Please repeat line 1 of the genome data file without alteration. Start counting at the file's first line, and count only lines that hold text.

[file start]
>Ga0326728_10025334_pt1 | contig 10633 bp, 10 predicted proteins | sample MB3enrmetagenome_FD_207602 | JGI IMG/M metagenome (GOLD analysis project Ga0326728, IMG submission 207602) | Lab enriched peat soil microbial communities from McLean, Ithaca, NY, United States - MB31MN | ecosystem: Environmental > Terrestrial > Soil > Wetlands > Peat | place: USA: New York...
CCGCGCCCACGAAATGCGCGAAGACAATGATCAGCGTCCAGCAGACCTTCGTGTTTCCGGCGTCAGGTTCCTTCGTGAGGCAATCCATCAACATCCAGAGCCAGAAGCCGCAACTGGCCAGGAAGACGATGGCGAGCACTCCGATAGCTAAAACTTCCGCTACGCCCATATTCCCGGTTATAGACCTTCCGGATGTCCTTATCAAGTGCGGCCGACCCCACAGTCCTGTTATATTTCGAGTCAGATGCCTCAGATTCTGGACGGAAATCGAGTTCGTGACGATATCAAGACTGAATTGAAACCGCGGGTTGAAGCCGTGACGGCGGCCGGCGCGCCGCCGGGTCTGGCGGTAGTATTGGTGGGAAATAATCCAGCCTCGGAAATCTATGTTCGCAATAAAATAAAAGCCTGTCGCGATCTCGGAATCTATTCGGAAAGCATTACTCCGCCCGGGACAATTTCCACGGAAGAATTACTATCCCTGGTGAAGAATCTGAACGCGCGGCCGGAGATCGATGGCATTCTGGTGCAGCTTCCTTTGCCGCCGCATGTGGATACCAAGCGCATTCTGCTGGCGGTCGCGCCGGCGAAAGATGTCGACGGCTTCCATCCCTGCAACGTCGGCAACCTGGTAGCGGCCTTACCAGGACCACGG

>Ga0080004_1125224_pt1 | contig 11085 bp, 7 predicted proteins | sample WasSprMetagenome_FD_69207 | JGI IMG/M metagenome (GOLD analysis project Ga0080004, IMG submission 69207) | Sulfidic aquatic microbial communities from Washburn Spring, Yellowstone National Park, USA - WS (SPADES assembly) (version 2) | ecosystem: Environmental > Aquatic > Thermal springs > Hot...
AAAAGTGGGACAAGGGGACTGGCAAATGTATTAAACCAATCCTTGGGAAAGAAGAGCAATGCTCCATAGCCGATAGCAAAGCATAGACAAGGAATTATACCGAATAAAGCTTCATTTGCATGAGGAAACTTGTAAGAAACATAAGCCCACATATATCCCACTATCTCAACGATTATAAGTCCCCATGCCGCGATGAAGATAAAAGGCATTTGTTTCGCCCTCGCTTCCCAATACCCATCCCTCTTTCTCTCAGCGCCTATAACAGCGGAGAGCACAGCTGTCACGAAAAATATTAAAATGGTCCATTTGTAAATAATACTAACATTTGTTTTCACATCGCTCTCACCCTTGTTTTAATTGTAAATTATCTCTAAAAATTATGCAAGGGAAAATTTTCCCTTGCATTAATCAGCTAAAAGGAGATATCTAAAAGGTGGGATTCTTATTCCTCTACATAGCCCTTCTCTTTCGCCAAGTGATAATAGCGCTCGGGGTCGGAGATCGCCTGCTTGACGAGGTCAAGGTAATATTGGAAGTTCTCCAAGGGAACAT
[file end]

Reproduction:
>Ga0326728_10025334_pt1 | contig 10633 bp, 10 predicted proteins | sample MB3enrmetagenome_FD_207602 | JGI IMG/M metagenome (GOLD analysis project Ga0326728, IMG submission 207602) | Lab enriched peat soil microbial communities from McLean, Ithaca, NY, United States - MB31MN | ecosystem: Environmental > Terrestrial > Soil > Wetlands > Peat | place: USA: New York...